“They tell us we’re supposed to be grateful for what we have all year, and especially at Thanksgiving. We get together with our families and we’re supposed to demonstrate our appreciation for having them in our lives. But I’m not grateful for my family. In fact, I can’t stand them. They’re not nice people and they’ve treated me terribly over the years. We never have happy holidays … it’s usually a lot of drinking and fighting, and I’d rather not be there. So what am I supposed to do?”

What you see in the movies and on social media paints a perfect picture of families and the holidays. We view images of smiling people hugging each other, serving platters of perfectly prepared food in beautifully decorated houses, and at some level, we start to believe that’s what families are supposed to be like.

For many people, families are far from wonderful. Their immediate family and close relatives are a constant source of conflict, rather than comfort. Some carry the scars of hurts that were inflicted years ago. Some battle mental health issues such as substance abuse. Some are ready to argue at the drop of a hat. And when all those imperfect people are gathered in a room in the pressure cooker we call a holiday get-together, it creates a volatile mix that can explode with little effort. Nobody posts those images on Facebook and Instagram.

So what can you do if your family makes the holidays miserable? You walk into the house knowing that Aunt Carol is going to be stumbling and slurring after her fourth drink, Grandpa will be waiting for a fight about the President, cousin Pete will be telling racist jokes, creepy Uncle George is going to demand a too-long kiss and hug, and your sister is going to humiliate you by telling everyone that story about what happened on your eighth birthday.

You probably can’t avoid the holidays altogether, but what you can do is prepare yourself for what’s likely to happen. If you find it impossible to be grateful for your family, concentrate on what you can be grateful about. Who and what in your life are you thankful for? Think about those people and things, and if you can, spend more time with them. Find activities that bring you joy and try to spend more of your time doing them.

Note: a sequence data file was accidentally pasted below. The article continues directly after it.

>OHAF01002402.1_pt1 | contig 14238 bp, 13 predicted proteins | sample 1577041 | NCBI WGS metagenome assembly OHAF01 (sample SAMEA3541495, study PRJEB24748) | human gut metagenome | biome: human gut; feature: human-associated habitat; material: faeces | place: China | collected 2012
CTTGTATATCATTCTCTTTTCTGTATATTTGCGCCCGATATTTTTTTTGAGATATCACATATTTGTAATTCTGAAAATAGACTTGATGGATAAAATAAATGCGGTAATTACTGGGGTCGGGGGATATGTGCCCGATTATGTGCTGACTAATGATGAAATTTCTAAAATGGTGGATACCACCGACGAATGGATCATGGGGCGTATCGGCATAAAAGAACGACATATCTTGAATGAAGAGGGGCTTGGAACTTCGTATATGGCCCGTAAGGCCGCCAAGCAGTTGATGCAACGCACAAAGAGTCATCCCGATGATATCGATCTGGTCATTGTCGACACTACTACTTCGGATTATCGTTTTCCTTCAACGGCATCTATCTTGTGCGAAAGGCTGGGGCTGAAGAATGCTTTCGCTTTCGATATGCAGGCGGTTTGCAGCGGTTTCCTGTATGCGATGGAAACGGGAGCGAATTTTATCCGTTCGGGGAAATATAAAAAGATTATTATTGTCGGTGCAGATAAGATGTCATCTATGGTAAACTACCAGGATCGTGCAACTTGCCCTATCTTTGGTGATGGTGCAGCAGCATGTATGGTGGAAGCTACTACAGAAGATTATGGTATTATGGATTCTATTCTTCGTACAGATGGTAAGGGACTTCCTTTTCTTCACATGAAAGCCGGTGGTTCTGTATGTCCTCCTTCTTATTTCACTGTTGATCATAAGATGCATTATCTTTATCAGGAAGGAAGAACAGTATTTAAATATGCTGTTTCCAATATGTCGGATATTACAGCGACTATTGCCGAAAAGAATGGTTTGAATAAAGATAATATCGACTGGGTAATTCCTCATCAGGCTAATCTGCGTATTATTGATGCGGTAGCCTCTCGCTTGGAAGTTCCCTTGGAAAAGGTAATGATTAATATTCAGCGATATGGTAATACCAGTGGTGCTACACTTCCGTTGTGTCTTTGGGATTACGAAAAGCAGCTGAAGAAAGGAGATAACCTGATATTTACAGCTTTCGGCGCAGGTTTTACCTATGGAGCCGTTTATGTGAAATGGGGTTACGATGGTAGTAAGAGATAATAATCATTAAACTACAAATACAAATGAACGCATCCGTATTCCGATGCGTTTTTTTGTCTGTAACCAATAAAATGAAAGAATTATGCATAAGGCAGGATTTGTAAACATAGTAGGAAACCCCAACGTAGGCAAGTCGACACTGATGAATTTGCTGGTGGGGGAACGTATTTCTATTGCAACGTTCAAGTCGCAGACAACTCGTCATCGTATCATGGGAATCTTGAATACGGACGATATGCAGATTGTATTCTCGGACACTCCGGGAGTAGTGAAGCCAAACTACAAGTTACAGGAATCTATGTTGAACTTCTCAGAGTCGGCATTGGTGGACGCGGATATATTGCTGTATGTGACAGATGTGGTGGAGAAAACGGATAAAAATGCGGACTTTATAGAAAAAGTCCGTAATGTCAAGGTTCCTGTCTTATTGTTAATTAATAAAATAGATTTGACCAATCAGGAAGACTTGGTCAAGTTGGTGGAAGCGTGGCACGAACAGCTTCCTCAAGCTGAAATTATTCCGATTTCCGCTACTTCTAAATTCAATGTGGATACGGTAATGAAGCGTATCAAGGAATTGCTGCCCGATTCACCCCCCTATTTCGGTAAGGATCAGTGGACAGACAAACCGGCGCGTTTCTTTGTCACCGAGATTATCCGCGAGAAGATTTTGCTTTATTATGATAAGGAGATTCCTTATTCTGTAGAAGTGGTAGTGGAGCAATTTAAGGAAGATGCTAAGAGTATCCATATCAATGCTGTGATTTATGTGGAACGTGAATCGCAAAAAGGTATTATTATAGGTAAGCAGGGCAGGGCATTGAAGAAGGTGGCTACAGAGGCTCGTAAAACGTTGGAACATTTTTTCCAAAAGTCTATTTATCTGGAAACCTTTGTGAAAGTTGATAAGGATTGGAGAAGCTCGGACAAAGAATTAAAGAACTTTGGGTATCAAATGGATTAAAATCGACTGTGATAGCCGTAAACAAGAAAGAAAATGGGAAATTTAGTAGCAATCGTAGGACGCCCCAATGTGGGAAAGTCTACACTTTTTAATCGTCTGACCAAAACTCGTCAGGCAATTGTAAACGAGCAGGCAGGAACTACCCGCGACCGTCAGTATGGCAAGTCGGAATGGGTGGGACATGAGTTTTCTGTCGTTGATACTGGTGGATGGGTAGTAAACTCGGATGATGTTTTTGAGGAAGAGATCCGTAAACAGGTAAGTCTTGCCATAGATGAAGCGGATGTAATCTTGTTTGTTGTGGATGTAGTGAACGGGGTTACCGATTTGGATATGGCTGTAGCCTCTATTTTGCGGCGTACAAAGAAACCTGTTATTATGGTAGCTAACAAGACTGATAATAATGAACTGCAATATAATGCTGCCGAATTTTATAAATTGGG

Set boundaries so you’re not forced to spend as much time with the family. If you can’t bear the thought of an all-day Thanksgiving, say that you have others to visit, and plan to show up an hour before dinner is served, then excuse yourself after dessert. If family members try to draw you into arguments, don’t take the bait. Smile and change the subject or turn and talk to someone else. It takes two people to argue, and you don’t have to be one of them. Find the people you can be around and avoid the others.

One other way to make your family holidays less stressful is to take a break from social media for a week or so on either side of the holiday. That way, you won’t be subjected to all those posts from people whose lives appear to be perfect (and by the way, they’re not), and you won’t have to read posts from the family members who infuriate you.

What can you do if all this isn’t enough and you’re filled with dread, or if the holidays have already passed and they did you in? A good way to start is to contact us to set a time to talk with one of our professional counselors. We can take the time to develop an understanding of your situation and give you the tools you need to cope. You may never be ecstatically happy about the holidays, but we can help you keep from being miserable.

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